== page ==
Remote and Programmatic Manipulation of Docker Containers from a Node application using Dockerode

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imageIn previous articles, I have talked about using Docker Containers in smart testing strategies by creating a container image that contains the baseline of the application and the required test setup (test data for example). For each test instead of doing complex setup actions and finishing of with elaborate tear down steps, simply spinning up a container at the beginning and tossing it away at the end.

I have shown how that can be done through the command line – but that of course is not a workable procedure. In this article I will provide a brief introduction of programmatic manipulation of containers. By providing access to the Docker Daemon API from remote clients (step 1) and by leveraging the npm package Dockerode (step 2) it becomes quite simple from a straightforward Node application to create, start and stop containers – as well as build, configure, inspect, pause them and manipulate in other ways. This opens up the way for build jobs to programmatically run tests by starting the container, running the tests against that container and killing and removing the container after the test. Combinations of containers that work together can be managed just as easily.

As I said, this article is just a very lightweight introduction.

Expose Docker Daemon API to remote HTTP clients

The step that to me longest was exposing the Docker Daemon API. Subsequent versions of Docker used different configurations for this and apparently different Linux distributions also have different approaches. I was happy to find this article: https://www.ivankrizsan.se/2016/05/18/enabling-docker-remote-api-on-ubuntu-16-04 that describes for Ubuntu 16.x as Docker Host how to enable access to the API.

Edit file /lib/systemd/system/docker.service – add -H tcp://0.0.0.0:4243 to the entry that describes how to start the Docker Daemon in order to have it listen to incoming requests at port 4243 (note: other ports can be used just as well).

Reload (systemctl daemon-reload) to apply the changed file configuration

Restart the Docker Service: service docker restart

And we are in business.image

A simple check to see if HTTP requests on port 4243 are indeed received and handled: execute this command on the Docker host itself:

curl http://localhost:4243/version

image

The next step is the actual remote access. From a browser running on a machine that can ping successfully to the Docker Host – in my case that is the Virtual Box VM spun up by Vagrant, at IP 192.168.188.108 as defined in the Vagrantfile – open this URL: http://192.168.188.108:4243/version. The result should be similar to this:

image

Get going with Dockerode

To get started with npm package Dockerode is not any different really from any other npm package. So the steps to create a simple Node application that can list, start, inspect and stop containers in the remote Docker host are as simple as:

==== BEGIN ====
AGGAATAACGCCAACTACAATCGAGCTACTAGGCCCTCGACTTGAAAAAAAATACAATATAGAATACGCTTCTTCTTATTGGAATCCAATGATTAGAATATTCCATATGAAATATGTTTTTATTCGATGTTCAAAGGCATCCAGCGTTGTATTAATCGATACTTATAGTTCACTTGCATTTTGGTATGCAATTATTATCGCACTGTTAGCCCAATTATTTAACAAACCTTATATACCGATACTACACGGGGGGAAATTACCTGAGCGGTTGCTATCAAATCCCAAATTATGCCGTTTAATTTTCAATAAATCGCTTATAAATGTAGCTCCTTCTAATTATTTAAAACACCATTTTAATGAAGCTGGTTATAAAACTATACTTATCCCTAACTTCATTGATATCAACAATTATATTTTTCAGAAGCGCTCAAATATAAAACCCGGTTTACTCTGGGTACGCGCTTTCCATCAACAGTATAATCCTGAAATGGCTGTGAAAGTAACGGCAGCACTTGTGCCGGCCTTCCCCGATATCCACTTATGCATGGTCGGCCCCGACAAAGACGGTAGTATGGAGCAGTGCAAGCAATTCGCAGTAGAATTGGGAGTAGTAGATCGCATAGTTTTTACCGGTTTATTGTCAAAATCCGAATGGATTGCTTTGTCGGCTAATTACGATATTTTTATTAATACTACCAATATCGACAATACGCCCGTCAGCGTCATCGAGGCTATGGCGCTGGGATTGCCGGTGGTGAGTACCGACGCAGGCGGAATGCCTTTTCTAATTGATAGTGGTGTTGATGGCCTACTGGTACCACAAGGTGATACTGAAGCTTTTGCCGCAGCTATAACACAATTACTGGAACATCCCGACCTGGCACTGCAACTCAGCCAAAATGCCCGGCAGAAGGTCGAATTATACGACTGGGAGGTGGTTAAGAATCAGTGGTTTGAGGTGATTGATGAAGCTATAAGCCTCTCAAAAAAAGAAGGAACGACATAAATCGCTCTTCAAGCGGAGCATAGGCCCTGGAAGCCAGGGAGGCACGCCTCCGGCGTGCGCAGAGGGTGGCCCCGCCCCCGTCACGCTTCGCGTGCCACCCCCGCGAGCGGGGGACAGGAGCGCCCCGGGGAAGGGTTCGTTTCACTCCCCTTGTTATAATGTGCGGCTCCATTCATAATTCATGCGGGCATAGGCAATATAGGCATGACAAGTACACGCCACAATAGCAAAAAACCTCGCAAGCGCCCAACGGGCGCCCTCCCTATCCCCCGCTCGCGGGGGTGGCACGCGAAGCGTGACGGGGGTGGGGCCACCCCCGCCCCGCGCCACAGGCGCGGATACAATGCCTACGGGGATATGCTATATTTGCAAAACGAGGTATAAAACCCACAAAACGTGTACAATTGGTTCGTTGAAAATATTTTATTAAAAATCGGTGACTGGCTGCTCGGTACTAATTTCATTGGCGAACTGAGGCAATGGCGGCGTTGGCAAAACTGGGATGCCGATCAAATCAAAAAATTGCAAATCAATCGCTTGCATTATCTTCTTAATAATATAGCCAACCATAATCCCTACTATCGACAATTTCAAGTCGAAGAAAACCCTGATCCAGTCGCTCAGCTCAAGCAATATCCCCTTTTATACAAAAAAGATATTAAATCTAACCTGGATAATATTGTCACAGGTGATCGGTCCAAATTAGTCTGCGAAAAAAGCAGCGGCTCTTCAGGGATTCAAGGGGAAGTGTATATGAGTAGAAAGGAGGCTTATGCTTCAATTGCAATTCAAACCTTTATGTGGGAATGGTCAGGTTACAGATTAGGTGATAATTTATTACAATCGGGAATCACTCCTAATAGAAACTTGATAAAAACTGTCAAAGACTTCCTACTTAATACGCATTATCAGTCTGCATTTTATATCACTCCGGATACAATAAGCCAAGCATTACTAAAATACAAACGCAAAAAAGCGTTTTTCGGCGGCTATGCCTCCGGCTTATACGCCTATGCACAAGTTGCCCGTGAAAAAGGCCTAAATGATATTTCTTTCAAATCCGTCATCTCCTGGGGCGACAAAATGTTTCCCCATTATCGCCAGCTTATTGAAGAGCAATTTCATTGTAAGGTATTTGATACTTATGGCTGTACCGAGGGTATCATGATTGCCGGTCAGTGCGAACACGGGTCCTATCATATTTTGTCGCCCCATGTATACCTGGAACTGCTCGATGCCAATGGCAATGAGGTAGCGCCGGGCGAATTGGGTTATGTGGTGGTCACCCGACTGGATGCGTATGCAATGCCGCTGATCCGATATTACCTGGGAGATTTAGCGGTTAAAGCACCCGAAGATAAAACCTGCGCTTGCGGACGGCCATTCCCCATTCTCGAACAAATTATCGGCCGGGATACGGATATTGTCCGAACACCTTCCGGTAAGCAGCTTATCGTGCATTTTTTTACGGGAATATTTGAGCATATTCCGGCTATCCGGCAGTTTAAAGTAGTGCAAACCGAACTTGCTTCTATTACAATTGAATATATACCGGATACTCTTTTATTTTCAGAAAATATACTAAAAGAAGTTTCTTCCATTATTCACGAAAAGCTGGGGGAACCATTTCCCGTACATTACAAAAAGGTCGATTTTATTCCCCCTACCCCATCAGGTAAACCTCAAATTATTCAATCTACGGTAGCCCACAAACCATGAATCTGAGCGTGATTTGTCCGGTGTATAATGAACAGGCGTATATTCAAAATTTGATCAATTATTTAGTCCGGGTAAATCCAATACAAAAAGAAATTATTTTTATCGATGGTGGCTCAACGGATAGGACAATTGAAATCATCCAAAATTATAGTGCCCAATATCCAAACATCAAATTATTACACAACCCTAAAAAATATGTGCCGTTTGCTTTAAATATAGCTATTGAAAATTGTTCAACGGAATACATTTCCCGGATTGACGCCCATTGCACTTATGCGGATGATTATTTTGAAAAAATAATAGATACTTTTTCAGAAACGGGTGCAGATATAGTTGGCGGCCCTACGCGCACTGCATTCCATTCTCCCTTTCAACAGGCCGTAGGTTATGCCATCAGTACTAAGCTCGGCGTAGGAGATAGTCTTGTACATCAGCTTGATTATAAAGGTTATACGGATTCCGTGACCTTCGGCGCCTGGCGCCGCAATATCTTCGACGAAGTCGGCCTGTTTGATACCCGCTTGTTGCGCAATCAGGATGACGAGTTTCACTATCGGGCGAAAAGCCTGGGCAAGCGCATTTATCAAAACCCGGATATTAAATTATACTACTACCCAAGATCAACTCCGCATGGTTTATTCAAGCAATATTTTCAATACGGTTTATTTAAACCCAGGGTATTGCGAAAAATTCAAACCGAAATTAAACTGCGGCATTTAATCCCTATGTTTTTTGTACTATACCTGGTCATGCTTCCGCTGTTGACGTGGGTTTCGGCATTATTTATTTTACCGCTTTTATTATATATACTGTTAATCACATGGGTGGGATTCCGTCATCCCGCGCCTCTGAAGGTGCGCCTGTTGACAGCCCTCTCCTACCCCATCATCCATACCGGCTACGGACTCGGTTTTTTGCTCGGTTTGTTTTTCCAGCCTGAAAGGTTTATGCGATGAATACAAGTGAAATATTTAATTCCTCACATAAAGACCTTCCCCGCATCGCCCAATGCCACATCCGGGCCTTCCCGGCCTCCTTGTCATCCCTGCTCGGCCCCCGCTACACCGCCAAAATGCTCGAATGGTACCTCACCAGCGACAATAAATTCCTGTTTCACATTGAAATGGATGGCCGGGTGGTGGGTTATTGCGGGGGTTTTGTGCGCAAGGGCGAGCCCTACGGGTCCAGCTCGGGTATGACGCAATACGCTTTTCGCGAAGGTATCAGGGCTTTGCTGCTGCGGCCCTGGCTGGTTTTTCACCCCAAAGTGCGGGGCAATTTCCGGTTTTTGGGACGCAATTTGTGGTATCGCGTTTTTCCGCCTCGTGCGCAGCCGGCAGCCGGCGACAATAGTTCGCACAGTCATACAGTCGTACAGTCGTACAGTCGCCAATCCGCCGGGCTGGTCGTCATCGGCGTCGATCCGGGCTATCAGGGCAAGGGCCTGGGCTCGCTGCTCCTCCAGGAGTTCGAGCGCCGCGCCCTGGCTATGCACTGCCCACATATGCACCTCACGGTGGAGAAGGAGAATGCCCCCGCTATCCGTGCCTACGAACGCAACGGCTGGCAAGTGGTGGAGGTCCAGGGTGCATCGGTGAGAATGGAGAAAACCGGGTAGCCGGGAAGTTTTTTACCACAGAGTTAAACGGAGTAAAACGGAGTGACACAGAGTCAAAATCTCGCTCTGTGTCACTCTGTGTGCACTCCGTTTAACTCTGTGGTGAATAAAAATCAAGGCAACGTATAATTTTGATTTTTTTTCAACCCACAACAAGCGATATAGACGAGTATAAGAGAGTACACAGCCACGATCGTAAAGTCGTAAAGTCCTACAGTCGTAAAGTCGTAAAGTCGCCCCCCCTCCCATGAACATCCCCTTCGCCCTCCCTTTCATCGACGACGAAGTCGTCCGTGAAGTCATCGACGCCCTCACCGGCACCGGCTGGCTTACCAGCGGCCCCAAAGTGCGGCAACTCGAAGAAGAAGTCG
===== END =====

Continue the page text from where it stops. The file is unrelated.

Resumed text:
Use npm init to create the skeleton for a new Node application

Use

npm install dockerode –save

to retrieve Dockerode and create the dependency in package.json.

Create file index.js. Define the Docker Host IP address (192.168.188.108 in my case) and the Docker Daemon Port (4243 in my case) and write the code to interact with the Docker Host. This code will list all containers. Then it will inspect, start and stop a specific container (with identifier starting with db8). This container happens to run an Oracle Database – although that is not relevant in the scope of this article.

var Docker = require('dockerode');
var dockerHostIP = "192.168.188.108"
var dockerHostPort = 4243

var docker = new Docker({ host: dockerHostIP, port: dockerHostPort });

docker.listContainers({ all: true }, function (err, containers) {
    console.log('Total number of containers: ' + containers.length);
    containers.forEach(function (container) {
        console.log(`Container ${container.Names} - current status ${container.Status} - based on image ${container.Image}`)
    })
});

// create a container entity. does not query API
async function startStop(containerId) {
    var container = await docker.getContainer(containerId)
    try {
        var data = await container.inspect()
        console.log("Inspected container " + JSON.stringify(data))
        var started = await container.start();
        console.log("Started "+started)
        var stopped = await container.stop();
        console.log("Stopped "+stopped)
    } catch (err) {
        console.log(err);
    };
}
//invoke function
startStop('db8')

The output in Visual Studio Code looks like this:

SNAGHTML26a0b0e

And the action can be tracked on the Docker host like this (to prove it is real…)image

Resources

Article by Ivan Krizsan on configuring the Docker Daemon on Ubuntu 16.x – my life safer: https://www.ivankrizsan.se/2016/05/18/enabling-docker-remote-api-on-ubuntu-16-04

GitHub Repo for Dockerode – with examples and more: https://github.com/apocas/dockerode

Presentation at DockerCon 2016 that gave me the inspiration to use Dockerode: https://www.youtube.com/watch?v=1lCiWaLHwxo 

Docker docs on Configuring the Daemon – https://docs.docker.com/install/linux/linux-postinstall/#configure-where-the-docker-daemon-listens-for-connections


About Author

Lucas Jellema, active in IT (and with Oracle) since 1994. Oracle ACE Director and Oracle Developer Champion. Solution architect and developer on diverse areas including SQL, JavaScript, Docker, Machine Learning, Java, SOA and microservices, events in various shapes and forms and many other things. Author of the Oracle Press books: Oracle SOA Suite 11g Handbook and Oracle SOA Suite 12c Handbook. Frequent presenter on community events and conferences such as JavaOne, Oracle Code and Oracle OpenWorld.

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